|Publication number||US4283833 A|
|Application number||US 06/021,038|
|Publication date||Aug 18, 1981|
|Filing date||Mar 16, 1979|
|Priority date||Mar 16, 1979|
|Publication number||021038, 06021038, US 4283833 A, US 4283833A, US-A-4283833, US4283833 A, US4283833A|
|Inventors||Eliot T. Pyles|
|Original Assignee||The Bendix Corporation|
|Export Citation||BiBTeX, EndNote, RefMan|
|Patent Citations (6), Referenced by (13), Classifications (15)|
|External Links: USPTO, USPTO Assignment, Espacenet|
A suspension member is provided to form a connection between a vehicle frame and a wheel assembly. A pair of ball joints are carried by the suspension member to secure the wheel assembly thereto. The ball joints are assembled as a unitary structure prior to attachment to the suspension member. A socket of each ball joint is provided with a cavity to receive a bearing and a stud and the socket is deformed to prevent separation between the socket, bearing and stud, thereby defining the unitary structure.
The suspension member is provided with an opening for receiving a bushing which is welded to the suspension member. The bushing defines a bore and the ball joint of unitary construction is press fitted within the bushing bore. A snap ring is often carried by the ball joint to oppose the bushing, thereby preventing separation between the bushing and ball joint should the press fit therebetween be weakened.
The present invention relates to an improved method of attaching a ball joint to a suspension member. In particular, the improved method eliminates a bushing and snap ring which were used heretofore and avoids the step wherein the ball joint is press fitted into the bushing. In addition, the improved method provides for machining of a socket of the ball joint after the socket is permanently fixed to the suspension member. The socket is machined after it is permanently fixed to the suspension member to provide a contoured surface in a cavity for receiving a bearing and stud of the ball joint.
The suspension member is provided with an opening and the socket is inserted into the opening until a flange on the socket abuts one side of the suspension member. The socket is then welded to the suspension member on the other side. Next, a tool is engageable with the socket to generate a contoured surface within a cavity to enable the bearing and stud to fit within the cavity. The socket is subsequently deformed to prevent separation between the socket, bearing and stud.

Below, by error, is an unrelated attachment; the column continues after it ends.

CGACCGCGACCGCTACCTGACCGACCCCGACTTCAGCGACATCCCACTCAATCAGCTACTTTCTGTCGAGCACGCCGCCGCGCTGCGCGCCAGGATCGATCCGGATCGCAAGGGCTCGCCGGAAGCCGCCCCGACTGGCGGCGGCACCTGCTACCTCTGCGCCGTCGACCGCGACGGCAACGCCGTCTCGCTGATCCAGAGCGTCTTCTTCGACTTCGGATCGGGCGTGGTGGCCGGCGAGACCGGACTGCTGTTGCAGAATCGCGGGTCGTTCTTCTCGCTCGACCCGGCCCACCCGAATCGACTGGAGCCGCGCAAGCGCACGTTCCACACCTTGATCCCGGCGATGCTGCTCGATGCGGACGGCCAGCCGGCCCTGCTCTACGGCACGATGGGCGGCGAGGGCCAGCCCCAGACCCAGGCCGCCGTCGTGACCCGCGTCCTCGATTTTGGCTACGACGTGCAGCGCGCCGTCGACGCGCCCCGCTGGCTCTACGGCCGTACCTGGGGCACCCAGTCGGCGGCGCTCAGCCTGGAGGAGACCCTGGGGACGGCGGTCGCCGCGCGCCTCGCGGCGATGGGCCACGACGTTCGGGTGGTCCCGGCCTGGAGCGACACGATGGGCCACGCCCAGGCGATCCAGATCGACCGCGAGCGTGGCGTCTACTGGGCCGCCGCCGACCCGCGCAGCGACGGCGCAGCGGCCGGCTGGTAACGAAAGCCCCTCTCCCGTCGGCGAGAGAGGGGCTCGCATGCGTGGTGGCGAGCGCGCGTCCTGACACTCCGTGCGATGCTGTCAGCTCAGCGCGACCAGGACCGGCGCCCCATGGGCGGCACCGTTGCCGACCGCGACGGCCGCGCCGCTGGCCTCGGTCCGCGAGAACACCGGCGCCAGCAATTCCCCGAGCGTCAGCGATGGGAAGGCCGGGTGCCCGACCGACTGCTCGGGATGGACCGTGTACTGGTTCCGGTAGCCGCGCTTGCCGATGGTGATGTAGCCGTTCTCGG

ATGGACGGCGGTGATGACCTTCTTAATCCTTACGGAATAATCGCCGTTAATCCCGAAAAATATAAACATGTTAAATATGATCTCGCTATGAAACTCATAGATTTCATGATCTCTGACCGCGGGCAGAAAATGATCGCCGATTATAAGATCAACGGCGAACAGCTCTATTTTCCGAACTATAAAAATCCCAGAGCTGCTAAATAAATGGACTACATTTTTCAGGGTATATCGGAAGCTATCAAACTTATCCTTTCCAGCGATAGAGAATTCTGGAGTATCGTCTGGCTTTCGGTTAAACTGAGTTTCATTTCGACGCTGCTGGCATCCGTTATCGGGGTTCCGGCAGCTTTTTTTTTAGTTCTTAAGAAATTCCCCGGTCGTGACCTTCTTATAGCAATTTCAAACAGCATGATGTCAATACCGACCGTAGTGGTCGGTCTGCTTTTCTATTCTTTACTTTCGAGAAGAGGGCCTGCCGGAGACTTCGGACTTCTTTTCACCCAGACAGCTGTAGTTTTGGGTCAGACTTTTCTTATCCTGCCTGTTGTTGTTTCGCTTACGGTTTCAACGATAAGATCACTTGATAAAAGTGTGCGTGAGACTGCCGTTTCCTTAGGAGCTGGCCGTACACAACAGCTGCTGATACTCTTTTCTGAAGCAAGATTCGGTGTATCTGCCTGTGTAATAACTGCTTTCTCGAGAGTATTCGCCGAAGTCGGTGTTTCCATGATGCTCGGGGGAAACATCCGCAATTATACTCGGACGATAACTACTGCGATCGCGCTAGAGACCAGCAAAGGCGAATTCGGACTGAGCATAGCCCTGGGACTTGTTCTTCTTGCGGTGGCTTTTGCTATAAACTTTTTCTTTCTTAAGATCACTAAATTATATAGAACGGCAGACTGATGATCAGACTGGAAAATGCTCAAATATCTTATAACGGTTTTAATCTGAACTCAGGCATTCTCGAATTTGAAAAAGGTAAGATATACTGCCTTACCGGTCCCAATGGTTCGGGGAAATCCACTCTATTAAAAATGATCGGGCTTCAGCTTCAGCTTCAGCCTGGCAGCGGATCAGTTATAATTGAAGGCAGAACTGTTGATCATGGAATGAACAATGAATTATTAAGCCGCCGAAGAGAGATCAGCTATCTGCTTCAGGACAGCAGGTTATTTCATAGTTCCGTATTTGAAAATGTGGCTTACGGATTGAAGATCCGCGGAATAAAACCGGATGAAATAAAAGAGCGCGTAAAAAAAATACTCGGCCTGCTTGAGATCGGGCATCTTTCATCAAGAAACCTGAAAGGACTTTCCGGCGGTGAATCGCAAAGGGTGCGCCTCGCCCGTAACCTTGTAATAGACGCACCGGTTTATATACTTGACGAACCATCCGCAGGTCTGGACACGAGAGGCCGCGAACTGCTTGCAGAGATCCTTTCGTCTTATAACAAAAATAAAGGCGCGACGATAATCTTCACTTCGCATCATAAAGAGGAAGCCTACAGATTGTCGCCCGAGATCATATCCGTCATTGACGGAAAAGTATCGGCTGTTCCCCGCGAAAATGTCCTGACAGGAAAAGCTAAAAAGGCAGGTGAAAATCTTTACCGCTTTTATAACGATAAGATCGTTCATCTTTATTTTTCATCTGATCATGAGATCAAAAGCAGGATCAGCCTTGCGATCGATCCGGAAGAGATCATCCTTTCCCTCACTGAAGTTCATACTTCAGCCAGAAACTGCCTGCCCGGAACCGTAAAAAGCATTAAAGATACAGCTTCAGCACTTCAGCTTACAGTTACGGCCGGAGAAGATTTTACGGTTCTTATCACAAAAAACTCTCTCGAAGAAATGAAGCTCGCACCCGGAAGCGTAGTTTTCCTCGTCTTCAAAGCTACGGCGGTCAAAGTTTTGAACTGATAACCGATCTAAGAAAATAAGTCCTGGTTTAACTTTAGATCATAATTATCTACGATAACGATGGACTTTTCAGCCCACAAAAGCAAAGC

It is a primary object of the present invention to attach a ball joint to a suspension member such that the ball joint is formed on the suspension after a portion of the ball joint is fixed to the suspension member.
It is another object of the present invention to attach a ball joint to a suspension member in the absence of a press fit and to eliminate a bushing and snap ring.
FIG. 1 is a partial cross-sectional view of a suspension member having a ball joint attached thereto in the manner of the present invention;
FIGS. 2-4 show the method used by the present invention to attach the ball joint to the suspension member; and
FIG. 5 shows a view of the prior art ball joint and suspension member.
Turning to the prior art shown in FIG. 5, a suspension member 12 is pivotally coupled to a vehicle frame 14 at one end 16 while the other end 18 is bifurcated to define a top arm 20 and a bottom arm 22. As the top arm 20 is substantially identical to the bottom arm 22 the following description with reference to the top arm is equally applicable to the bottom arm.
The top arm 20 defines an opening 24 within which is disposed a bushing 26. The bushing is welded at 28 to the top arm 20 and a bore 30 receives a unitary ball joint 32 which is press fitted into the bushing bore 30. Thereafter, a snap ring 34 is disposed within a recess 36 on the ball joint to prevent separation between the ball joint 32 and the top arm 20.
In FIG. 1 the top arm 20 of suspension member 12 forms the opening 24 and a ball joint 40 is disposed within the opening 24. The ball joint 40 comprises a socket 42, a bearing 44 and a stud 46. The bearing 44 is carried within a cavity 48 to rotatably support the stud 46 and the stud extends outwardly of the socket for the purpose of coupling to a wheel assembly (not shown). The socket 42 is welded to the top arm 20 at 50.